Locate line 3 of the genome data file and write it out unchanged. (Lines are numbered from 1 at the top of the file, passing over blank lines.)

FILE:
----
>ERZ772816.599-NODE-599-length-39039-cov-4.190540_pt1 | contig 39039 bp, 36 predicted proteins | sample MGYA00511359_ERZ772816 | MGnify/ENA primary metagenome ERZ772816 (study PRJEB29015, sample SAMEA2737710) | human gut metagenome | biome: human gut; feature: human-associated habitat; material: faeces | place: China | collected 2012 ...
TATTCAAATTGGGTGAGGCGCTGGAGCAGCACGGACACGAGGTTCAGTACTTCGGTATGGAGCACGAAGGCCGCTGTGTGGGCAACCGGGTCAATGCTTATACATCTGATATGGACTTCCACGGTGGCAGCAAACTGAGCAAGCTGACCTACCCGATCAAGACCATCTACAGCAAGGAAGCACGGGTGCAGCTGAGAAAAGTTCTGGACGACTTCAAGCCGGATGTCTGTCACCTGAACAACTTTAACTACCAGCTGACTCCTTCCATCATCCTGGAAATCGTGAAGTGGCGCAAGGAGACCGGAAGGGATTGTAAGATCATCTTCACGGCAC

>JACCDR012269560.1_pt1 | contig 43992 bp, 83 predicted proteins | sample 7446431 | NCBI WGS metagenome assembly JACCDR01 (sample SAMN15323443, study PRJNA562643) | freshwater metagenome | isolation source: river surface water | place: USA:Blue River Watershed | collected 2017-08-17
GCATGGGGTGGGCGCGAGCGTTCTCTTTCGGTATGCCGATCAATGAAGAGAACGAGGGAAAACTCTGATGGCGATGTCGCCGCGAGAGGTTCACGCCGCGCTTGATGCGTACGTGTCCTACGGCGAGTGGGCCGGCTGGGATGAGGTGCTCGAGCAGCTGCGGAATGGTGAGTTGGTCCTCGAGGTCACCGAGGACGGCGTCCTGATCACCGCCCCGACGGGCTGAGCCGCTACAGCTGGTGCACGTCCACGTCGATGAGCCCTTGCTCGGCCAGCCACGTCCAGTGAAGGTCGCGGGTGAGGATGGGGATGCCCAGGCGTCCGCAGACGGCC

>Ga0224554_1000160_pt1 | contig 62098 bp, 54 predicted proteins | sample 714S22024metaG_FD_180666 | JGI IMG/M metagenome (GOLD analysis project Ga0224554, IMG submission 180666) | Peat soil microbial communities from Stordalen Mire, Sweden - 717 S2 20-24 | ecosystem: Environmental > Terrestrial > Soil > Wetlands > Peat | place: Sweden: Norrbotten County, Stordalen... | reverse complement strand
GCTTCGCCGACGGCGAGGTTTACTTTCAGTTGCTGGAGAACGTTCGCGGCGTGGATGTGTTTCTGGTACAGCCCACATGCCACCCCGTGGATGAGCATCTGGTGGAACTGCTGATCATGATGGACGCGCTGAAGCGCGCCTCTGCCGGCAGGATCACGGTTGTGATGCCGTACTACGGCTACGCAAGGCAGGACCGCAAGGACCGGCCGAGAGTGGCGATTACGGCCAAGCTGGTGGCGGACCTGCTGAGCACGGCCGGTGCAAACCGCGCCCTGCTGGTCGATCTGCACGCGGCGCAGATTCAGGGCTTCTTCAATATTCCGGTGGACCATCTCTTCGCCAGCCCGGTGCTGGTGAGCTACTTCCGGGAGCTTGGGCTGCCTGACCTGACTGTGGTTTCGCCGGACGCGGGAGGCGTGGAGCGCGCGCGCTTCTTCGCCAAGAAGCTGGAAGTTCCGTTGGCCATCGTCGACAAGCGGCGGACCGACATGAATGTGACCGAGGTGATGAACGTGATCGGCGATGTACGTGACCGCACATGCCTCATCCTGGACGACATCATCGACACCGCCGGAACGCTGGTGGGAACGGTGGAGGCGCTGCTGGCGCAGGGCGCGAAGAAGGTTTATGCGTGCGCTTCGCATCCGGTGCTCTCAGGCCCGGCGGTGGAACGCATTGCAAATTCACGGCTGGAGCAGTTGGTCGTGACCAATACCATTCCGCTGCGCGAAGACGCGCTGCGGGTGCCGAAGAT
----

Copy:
>JACCDR012269560.1_pt1 | contig 43992 bp, 83 predicted proteins | sample 7446431 | NCBI WGS metagenome assembly JACCDR01 (sample SAMN15323443, study PRJNA562643) | freshwater metagenome | isolation source: river surface water | place: USA:Blue River Watershed | collected 2017-08-17